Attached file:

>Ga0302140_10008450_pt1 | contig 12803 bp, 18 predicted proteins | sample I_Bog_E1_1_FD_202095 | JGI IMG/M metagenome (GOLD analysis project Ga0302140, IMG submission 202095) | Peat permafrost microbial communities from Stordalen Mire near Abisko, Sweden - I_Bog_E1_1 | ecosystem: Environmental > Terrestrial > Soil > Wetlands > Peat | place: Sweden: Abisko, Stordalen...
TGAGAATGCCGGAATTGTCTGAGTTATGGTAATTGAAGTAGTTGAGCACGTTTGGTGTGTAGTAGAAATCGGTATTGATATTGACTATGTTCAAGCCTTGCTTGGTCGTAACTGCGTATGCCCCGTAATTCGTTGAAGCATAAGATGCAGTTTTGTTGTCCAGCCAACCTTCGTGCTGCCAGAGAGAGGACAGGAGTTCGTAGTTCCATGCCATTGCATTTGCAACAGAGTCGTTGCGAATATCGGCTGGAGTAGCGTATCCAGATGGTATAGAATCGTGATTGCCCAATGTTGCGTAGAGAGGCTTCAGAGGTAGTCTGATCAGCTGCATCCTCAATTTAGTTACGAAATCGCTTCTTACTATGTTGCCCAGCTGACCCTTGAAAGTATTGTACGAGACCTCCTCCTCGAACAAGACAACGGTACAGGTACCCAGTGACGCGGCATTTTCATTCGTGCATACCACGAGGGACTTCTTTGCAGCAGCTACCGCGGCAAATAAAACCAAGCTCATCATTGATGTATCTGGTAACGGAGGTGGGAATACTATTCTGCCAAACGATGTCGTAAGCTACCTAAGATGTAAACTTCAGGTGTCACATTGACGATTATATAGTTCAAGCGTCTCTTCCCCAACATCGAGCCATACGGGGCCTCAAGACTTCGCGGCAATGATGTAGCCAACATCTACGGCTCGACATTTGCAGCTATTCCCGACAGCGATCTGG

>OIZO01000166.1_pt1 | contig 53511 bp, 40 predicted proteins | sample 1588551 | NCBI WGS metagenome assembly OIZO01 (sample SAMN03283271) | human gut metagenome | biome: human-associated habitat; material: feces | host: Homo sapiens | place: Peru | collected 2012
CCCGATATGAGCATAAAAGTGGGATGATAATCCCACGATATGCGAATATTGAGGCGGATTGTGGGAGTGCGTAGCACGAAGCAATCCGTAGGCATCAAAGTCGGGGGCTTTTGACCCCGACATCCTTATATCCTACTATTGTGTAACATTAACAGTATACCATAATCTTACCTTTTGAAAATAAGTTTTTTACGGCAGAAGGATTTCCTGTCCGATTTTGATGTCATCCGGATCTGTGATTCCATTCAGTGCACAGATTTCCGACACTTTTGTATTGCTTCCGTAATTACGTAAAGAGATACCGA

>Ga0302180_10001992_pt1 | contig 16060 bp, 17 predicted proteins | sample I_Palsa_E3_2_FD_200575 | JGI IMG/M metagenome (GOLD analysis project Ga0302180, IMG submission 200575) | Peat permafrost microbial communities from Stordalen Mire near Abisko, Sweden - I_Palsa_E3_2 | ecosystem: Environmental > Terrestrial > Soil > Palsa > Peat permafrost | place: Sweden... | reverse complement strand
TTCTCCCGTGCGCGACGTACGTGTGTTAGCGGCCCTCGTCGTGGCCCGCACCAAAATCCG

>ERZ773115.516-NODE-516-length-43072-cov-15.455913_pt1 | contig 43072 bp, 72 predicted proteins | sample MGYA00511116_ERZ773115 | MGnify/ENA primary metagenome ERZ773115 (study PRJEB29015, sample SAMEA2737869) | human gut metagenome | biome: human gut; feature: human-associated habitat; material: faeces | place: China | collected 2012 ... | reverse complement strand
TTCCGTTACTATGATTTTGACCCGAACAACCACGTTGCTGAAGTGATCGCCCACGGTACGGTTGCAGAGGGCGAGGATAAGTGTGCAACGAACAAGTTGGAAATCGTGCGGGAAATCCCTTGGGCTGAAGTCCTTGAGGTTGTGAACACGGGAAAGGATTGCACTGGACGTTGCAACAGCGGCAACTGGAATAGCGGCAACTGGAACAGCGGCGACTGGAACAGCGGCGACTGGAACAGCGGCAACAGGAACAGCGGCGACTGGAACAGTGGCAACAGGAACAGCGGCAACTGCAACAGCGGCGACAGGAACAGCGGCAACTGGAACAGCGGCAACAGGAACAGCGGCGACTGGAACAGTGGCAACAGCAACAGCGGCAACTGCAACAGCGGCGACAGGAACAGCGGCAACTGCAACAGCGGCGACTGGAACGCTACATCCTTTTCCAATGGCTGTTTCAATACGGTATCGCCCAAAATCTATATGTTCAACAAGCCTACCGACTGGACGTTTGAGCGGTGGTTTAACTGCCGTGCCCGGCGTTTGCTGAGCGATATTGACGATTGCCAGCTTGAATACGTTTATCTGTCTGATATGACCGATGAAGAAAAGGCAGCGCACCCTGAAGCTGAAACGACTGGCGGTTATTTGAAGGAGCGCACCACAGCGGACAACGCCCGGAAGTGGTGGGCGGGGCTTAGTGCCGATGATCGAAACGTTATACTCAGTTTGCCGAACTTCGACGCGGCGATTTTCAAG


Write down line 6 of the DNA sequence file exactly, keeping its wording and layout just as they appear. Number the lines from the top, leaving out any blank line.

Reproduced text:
TTCTCCCGTGCGCGACGTACGTGTGTTAGCGGCCCTCGTCGTGGCCCGCACCAAAATCCG